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How much do oil companies really pay in taxes?

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posted on Jun, 9 2011 @ 11:58 AM
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Exxon Mobil says it pays plenty — more in U.S. taxes than it earned in the United States last year.

Not so, say critics of the oil industry; the Center for American Progress says the oil giant’s effective federal income tax rate is about half the 35 percent standard for U.S. companies. The liberal-leaning think tank, citing Exxon Mobil’s filings with the Securities and Exchange Commission, says the corporation didn’t pay any federal income tax in 2009.

“We pay our fair share of taxes,” said Kenneth Cohen, Exxon Mobil’s vice president for public affairs, who in a conference call recently lumped more than $6 of sales, state and local taxes together with every $1 of federal income tax paid in 2010.

But Exxon Mobil’s tax rate is “lower than the average American’s,” Daniel Weiss, an energy expert at CAP, countered in an analysis that put the company’s U.S. federal income tax rate in 2010 at just 17.2 percent.


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After attending a guest lecture by economist and Nobel Laureate winner Professor Stiglitz, a couple of weeks ago, I've been thinking a lot about his perspective on how to solve the economic crisis. One of his key arguments was to properly tax corporations for the natural resources they take. A nation's resources that belong to everyone.
Oil corporations like Shell, for instance, make €1.8 billion in profits an hour while we pay the jackpot at the pump. In a perfect world, resources would be equally distributed and I know that reality differs. However, considering that the US is close to bankruptcy, it's beyond ridiculous that the income tax for companies like Exxon Mobil are only half of the standard other companies pay.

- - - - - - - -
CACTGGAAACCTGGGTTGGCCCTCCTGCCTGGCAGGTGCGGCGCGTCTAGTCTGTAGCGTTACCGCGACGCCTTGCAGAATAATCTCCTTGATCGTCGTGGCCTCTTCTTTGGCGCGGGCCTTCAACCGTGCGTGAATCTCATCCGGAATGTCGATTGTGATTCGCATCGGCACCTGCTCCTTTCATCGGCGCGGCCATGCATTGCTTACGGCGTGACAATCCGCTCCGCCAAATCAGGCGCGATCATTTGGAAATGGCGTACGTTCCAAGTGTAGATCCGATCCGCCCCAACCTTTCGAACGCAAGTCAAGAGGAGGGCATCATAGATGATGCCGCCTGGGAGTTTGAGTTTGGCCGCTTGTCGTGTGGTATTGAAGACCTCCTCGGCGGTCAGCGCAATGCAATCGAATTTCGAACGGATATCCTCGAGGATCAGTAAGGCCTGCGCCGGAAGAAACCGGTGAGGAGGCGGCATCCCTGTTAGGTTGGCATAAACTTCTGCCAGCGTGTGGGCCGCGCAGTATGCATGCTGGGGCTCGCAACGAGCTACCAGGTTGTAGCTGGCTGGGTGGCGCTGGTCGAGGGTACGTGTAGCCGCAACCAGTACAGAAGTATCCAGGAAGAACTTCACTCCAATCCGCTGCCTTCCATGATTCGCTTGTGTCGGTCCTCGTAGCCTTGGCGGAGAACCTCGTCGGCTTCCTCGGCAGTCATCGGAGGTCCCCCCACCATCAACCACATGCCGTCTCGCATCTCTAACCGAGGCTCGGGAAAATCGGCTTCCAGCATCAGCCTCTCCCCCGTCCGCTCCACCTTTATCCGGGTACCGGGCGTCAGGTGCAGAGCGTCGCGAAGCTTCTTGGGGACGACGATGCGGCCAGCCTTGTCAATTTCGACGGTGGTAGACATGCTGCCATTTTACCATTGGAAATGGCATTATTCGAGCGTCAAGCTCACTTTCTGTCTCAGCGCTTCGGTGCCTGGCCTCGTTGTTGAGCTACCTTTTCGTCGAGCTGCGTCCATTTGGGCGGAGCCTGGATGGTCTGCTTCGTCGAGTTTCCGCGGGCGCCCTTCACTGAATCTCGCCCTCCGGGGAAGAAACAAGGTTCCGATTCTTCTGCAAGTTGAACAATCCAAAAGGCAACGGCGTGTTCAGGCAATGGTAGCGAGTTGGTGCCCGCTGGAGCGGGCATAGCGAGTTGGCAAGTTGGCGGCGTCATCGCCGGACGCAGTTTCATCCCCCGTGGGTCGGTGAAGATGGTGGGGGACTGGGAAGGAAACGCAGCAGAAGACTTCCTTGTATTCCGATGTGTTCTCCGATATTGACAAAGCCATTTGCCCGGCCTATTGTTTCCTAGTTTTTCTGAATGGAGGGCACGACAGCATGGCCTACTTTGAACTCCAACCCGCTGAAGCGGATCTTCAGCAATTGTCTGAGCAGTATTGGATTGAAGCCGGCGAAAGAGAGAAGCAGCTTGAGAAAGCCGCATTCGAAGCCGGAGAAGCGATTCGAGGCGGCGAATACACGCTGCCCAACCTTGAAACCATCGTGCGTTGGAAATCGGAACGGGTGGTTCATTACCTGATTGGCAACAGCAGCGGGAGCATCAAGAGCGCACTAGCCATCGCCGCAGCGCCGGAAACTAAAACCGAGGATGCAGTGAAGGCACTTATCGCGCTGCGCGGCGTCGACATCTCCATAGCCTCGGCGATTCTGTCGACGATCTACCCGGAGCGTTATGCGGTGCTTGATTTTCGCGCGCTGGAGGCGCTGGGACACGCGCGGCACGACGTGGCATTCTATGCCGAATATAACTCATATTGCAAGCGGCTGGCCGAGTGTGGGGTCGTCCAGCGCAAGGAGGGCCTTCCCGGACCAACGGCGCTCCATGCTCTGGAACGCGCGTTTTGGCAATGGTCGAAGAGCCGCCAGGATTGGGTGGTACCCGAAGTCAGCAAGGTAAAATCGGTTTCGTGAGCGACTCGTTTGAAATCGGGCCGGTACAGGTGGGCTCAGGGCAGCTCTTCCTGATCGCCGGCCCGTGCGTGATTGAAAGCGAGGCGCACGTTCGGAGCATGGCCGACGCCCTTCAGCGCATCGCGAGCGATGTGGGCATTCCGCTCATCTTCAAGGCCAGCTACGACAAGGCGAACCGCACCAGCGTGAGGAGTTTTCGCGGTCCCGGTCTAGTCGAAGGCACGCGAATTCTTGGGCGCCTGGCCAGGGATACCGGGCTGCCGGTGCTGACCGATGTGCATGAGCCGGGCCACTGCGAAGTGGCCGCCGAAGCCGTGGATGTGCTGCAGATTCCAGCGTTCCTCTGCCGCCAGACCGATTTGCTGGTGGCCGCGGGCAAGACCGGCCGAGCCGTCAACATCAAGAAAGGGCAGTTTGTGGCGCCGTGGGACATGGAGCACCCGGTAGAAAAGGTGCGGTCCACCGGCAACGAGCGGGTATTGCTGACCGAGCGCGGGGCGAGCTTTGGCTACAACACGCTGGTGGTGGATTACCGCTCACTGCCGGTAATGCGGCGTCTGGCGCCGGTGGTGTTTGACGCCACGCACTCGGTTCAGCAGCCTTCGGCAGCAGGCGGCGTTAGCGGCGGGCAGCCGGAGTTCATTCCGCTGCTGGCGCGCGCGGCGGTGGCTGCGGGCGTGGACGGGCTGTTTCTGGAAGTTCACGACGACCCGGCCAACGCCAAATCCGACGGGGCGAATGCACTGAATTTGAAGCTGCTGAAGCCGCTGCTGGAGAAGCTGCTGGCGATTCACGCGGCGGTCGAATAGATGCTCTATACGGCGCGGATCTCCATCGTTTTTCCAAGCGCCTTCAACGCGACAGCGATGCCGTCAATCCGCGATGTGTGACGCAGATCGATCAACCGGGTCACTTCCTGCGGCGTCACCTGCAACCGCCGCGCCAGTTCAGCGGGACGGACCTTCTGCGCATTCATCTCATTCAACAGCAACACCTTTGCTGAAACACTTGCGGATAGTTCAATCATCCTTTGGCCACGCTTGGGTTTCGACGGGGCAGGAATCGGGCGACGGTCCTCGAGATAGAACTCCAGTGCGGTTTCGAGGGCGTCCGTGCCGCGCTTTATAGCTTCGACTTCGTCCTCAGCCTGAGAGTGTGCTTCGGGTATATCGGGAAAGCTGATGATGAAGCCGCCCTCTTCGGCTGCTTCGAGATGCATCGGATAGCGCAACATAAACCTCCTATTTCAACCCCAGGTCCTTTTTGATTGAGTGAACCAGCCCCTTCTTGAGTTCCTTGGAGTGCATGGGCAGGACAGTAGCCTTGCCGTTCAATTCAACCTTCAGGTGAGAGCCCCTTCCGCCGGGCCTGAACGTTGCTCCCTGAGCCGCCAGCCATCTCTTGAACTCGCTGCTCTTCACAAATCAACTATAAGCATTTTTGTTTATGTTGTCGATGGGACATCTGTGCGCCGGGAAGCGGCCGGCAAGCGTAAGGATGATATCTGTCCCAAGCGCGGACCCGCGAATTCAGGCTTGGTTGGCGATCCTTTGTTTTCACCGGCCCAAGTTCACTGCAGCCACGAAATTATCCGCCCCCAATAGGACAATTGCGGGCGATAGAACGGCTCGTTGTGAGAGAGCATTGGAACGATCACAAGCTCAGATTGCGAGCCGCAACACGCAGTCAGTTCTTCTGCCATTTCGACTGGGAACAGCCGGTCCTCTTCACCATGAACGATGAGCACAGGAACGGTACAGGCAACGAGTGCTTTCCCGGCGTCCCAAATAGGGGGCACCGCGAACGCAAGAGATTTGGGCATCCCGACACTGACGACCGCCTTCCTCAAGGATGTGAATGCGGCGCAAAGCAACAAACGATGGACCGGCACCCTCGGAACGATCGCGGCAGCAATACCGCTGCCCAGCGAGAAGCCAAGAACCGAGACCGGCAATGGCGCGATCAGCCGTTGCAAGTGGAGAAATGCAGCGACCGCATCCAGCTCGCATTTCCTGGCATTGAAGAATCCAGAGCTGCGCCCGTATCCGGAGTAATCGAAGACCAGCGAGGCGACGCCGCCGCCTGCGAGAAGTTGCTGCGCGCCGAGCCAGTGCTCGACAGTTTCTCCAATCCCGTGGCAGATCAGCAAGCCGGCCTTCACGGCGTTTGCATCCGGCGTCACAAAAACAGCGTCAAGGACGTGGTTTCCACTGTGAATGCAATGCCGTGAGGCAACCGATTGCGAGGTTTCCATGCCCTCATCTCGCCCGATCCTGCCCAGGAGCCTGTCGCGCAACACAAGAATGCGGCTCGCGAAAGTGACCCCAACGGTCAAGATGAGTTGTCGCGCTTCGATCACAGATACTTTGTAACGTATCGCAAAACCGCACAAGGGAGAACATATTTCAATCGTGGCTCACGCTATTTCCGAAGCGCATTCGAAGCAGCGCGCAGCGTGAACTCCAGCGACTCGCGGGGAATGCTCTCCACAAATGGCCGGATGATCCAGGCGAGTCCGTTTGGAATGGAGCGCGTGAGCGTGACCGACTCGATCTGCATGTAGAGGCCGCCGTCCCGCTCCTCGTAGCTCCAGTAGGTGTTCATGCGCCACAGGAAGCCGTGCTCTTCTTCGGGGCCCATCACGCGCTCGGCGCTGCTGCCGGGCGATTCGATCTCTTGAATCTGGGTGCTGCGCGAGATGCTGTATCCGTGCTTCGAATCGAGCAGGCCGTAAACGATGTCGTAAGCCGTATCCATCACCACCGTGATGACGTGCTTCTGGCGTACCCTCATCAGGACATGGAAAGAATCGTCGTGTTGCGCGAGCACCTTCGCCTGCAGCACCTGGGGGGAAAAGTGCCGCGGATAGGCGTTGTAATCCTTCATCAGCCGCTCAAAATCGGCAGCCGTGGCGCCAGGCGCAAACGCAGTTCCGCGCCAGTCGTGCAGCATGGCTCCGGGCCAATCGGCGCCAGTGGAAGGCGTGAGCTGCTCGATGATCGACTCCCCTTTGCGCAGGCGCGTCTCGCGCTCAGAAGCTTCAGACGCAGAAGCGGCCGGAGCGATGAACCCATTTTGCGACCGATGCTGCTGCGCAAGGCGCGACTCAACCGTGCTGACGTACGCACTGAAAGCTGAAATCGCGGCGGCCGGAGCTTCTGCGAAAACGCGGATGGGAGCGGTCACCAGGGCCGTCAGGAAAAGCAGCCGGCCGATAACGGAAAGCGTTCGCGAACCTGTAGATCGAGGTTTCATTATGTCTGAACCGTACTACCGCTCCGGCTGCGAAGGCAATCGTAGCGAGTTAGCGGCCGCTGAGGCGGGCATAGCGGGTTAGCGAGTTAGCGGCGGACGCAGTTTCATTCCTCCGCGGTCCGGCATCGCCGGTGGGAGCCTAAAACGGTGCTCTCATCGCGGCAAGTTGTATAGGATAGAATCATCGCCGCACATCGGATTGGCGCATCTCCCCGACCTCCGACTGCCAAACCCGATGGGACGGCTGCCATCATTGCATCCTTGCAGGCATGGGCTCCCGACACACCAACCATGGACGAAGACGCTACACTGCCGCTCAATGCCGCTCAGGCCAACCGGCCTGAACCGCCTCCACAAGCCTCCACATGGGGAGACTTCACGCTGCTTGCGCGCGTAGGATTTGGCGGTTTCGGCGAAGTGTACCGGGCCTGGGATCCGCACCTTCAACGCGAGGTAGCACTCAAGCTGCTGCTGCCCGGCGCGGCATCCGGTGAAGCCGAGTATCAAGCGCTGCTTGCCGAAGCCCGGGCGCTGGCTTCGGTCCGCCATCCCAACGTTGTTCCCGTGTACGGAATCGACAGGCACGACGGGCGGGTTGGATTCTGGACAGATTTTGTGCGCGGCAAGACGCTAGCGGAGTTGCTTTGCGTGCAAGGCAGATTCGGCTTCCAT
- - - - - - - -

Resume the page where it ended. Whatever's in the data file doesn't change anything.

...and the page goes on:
Same applies for the banking sector. Deutsche Bank reported profits of €2.1 billion for the first quarter of 2011. Remember, they were among the criminals that brought this crisis upon us. How on earth is this possible? Why aren't banks forced to cede 90% of their profits to a fund that could be used for cleaning up the mess they have made. It's already sick enough that they are left unpunished.

No wonder that our financial system (that of the West; I'm no American) is going to crash. This is corruption in its purest form and the pathetic thing is, we all sit by idly until it's too late. Just like the Greeks did.




posted on Jun, 9 2011 @ 12:23 PM
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I think it's almost worst in Canada sometimes. I heard the government gives tax bailouts for companies to come here for 5-10-15 years. Also, most of those companies use up our natural resources.

And guess where the profits go? To the same people that don't need more money that probably don't spend their time in Canada. The world is a corporate world where we put the value of money, which doesn't really exist, above human beings.
edit on 9-6-2011 by User8911 because: (no reason given)



posted on Jun, 9 2011 @ 12:33 PM
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We the people pay taxes for work, companies and other BS without representation.

And all the while those elitists can play with their bonuses, stock options and golden handshakes in their old boys network.

This world needs a changing and soon before the real class war starts.



posted on Jun, 10 2011 @ 05:13 AM
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Originally posted by User8911
I think it's almost worst in Canada sometimes. I heard the government gives tax bailouts for companies to come here for 5-10-15 years. Also, most of those companies use up our natural resources.

And guess where the profits go? To the same people that don't need more money that probably don't spend their time in Canada. The world is a corporate world where we put the value of money, which doesn't really exist, above human beings.
edit on 9-6-2011 by User8911 because: (no reason given)


Oh believe me, you are not alone. In the Netherlands, the corporate tax rate has changed almost nothing since the early 60s. Multinationals like Shell, Philips and Unilever pay some 6-7% of corporate tax (the official rate is approx. 25%) as they are given huge tax rebates. These corporations blackmail the government by threatening them to leave to other countries. This policy has made the Netherlands a tax heaven like the Cayman Islands; many foreign corporations exploit this. That's why many US companies have a mailbox address in the Netherlands and hence, avoid paying billions in taxes.

It's one sick world.



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